Regents act to boost public view of primary care

The Board of Regents voted at its spring meeting on several measures to enhance public and political perception of primary care and/or general internal medicine.

The Board of Regents voted at its spring meeting on several measures to enhance public and political perception of primary care and/or general internal medicine. One measure supports legislation that would fund research on the value and cost-effectiveness of primary care, while another calls for monitoring the national news for negative coverage of primary care and establishing a prompt media counter-response.

The Regents also approved a policy monograph aimed at improving the Food and Drug Administration's (FDA) regulation of prescription drugs. Recommendations include increasing the FDA's funding and ability to regulate drugs made outside the U.S.; expanding the FDA's regulatory authority in the design of pre-approval trials and studies; prohibiting the practice of bundling drugs to limit marketability and availability; and improving the adverse events reporting system.

In addition, the Regents recommended giving the FDA authority to require that newly approved drugs have a special symbol on their labels to increase public awareness that they are new, and to limit direct-to-consumer ads for the first two years after a drug's approval.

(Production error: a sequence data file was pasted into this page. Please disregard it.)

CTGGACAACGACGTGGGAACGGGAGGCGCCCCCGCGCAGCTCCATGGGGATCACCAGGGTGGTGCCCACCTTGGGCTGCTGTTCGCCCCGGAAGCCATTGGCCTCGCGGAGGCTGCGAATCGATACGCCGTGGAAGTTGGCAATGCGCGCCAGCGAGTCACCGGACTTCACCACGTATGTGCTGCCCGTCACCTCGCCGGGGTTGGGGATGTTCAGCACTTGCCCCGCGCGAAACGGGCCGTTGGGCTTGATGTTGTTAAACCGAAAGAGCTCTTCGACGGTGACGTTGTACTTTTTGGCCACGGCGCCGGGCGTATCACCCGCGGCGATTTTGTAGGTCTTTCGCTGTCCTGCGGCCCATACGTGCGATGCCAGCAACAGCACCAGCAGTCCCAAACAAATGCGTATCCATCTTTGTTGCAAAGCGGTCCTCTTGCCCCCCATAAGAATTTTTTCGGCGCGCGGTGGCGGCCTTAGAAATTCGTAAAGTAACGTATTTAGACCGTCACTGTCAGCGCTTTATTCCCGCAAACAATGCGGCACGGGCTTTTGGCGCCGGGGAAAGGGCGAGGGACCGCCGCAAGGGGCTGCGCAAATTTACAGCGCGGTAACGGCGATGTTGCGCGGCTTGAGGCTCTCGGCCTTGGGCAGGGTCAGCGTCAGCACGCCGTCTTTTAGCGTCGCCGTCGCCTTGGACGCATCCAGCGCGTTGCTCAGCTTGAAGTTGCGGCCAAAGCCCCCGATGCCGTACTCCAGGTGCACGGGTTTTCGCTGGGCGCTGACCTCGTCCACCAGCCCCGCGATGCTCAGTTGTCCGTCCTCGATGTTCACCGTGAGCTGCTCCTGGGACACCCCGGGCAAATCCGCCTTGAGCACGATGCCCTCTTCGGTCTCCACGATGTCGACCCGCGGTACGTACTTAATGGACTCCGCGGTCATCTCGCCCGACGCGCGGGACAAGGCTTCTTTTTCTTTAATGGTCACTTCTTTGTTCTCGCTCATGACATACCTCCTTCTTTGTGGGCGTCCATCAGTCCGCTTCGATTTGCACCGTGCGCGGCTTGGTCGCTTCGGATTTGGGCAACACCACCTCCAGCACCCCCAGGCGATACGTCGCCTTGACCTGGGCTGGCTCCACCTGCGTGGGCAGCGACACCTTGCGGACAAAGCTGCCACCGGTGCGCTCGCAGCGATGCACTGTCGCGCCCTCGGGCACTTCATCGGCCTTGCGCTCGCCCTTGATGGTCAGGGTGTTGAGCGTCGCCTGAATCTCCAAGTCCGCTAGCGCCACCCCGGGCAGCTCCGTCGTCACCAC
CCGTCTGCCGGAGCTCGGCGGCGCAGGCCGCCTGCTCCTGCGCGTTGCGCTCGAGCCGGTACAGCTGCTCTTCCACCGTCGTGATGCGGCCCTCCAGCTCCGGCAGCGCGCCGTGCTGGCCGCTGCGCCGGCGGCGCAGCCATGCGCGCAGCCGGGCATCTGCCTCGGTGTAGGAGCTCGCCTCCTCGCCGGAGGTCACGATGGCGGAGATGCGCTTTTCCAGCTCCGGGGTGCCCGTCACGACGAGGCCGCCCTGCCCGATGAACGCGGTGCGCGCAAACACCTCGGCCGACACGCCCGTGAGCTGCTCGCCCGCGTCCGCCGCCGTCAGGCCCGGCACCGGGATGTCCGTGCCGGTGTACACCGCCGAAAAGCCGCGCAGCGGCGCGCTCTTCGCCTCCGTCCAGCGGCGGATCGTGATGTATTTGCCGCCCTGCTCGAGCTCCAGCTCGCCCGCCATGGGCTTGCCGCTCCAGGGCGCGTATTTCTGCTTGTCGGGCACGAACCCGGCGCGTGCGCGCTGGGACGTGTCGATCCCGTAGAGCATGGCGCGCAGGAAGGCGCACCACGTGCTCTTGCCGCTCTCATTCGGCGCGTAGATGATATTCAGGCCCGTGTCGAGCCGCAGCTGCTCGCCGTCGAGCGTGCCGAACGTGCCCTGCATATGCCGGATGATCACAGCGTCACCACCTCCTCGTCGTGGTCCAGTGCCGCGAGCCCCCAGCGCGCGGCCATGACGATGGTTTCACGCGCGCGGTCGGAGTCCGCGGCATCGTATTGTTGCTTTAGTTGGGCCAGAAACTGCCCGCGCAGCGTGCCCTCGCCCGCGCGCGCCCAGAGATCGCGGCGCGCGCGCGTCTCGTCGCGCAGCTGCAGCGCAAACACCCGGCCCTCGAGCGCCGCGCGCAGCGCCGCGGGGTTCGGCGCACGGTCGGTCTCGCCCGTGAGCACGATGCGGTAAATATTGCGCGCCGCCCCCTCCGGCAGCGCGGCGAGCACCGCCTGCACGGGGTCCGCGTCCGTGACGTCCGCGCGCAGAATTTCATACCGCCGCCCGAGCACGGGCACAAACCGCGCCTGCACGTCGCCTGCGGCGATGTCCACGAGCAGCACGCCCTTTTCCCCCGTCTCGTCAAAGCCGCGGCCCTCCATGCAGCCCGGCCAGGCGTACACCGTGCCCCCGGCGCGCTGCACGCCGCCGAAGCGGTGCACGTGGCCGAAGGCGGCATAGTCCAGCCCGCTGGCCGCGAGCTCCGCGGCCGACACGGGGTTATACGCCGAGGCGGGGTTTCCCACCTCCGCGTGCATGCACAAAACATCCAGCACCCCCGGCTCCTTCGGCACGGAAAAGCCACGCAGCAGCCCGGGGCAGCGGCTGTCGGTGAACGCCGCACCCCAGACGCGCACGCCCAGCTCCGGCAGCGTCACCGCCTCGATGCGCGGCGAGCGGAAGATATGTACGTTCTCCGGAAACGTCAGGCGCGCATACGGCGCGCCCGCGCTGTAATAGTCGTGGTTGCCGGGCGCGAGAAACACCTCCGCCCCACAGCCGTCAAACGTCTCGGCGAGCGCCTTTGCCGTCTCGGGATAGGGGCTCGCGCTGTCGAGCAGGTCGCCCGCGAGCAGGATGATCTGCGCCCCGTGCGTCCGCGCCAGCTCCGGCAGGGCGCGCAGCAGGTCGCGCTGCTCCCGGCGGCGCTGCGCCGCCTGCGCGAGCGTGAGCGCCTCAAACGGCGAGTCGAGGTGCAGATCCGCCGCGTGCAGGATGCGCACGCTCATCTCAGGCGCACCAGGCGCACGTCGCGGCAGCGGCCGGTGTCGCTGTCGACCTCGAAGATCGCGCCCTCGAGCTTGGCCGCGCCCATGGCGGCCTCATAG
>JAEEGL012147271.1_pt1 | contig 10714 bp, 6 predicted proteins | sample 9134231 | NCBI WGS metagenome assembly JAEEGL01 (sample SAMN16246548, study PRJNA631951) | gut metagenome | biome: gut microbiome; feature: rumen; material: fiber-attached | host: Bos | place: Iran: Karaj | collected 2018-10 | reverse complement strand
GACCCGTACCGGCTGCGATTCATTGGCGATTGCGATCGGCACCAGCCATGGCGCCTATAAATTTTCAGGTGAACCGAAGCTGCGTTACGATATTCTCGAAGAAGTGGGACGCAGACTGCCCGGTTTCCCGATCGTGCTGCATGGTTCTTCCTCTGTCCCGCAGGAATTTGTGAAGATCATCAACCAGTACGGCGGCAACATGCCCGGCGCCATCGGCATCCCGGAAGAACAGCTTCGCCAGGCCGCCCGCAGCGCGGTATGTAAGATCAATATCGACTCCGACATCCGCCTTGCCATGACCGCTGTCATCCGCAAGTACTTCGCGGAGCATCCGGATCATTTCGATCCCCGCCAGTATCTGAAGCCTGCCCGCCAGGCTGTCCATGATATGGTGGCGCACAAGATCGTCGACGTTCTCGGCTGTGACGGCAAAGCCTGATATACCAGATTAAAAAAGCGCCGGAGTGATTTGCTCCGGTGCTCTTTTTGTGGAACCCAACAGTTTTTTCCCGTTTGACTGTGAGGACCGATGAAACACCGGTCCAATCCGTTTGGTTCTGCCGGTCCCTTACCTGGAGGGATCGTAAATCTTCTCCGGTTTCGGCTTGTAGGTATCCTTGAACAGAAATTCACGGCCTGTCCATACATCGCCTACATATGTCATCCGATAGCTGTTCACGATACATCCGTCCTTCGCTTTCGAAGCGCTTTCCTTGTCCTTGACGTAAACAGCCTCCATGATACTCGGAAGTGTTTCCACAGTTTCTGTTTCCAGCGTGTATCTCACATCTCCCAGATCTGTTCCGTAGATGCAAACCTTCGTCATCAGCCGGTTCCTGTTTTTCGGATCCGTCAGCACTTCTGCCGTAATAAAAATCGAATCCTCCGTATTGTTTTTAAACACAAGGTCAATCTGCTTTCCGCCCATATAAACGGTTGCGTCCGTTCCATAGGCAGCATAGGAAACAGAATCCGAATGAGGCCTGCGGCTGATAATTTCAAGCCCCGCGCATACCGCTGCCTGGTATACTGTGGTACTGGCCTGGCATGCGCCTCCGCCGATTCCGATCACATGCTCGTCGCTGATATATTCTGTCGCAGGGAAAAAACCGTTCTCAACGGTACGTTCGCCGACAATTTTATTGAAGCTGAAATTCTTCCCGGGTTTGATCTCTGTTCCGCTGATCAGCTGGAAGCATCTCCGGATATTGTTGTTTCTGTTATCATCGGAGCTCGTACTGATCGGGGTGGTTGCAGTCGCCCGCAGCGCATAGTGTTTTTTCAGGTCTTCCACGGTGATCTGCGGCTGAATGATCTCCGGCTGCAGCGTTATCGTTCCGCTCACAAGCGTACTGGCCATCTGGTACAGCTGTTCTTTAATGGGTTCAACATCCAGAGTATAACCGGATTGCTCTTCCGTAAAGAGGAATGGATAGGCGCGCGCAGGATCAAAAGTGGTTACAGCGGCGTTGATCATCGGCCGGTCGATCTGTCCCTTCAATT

The Regents also voted to:

  • Endorse a curriculum on cardiovascular disease prevention, which the College created in conjunction with the American College of Cardiology Foundation and the American Heart Association;
  • Promote separate payment for Medicare-covered preventive services rendered during a Welcome to Medicare visit or a “medically necessary” visit and clarify Medicare rules about the role that counseling and coordinating care should play in billing for the visits;
  • Publicize to College members the possible dangers of signing ambiguous forms from health insurers, and highlight cases where companies implemented misleading or fraudulent policies. The Regents will also work with other medical societies to inform regulators about any fraudulent representation by insurers;
  • Establish benchmarks for reasonable health insurance administrative costs, and explore means for reducing and controlling those costs. The Regents will also set guidelines on the percentage of premium that should be spent on delivering patient care;
  • Approve a plan to increase College membership, which would include offering trial memberships of up to nine months, offering online memberships at a reduced rate, lowering the introductory dues rates for new members and increasing the number of joint dues discounts with subspecialty societies;
  • Approve a position paper on privacy issues surrounding the use of health information technology;
  • Advocate for an amendment to the Controlled Substance Act that would allow for secure electronic transmission of controlled substance prescriptions; and
  • Send a formal response letter regarding the Institute of Medicine's latest report and recommendations on resident duty hours. The letter expresses concern that a proposed five-hour protected sleep period will increase patient hand-offs, and that limiting in-hospital night shifts to four consecutive nights will make scheduling difficult.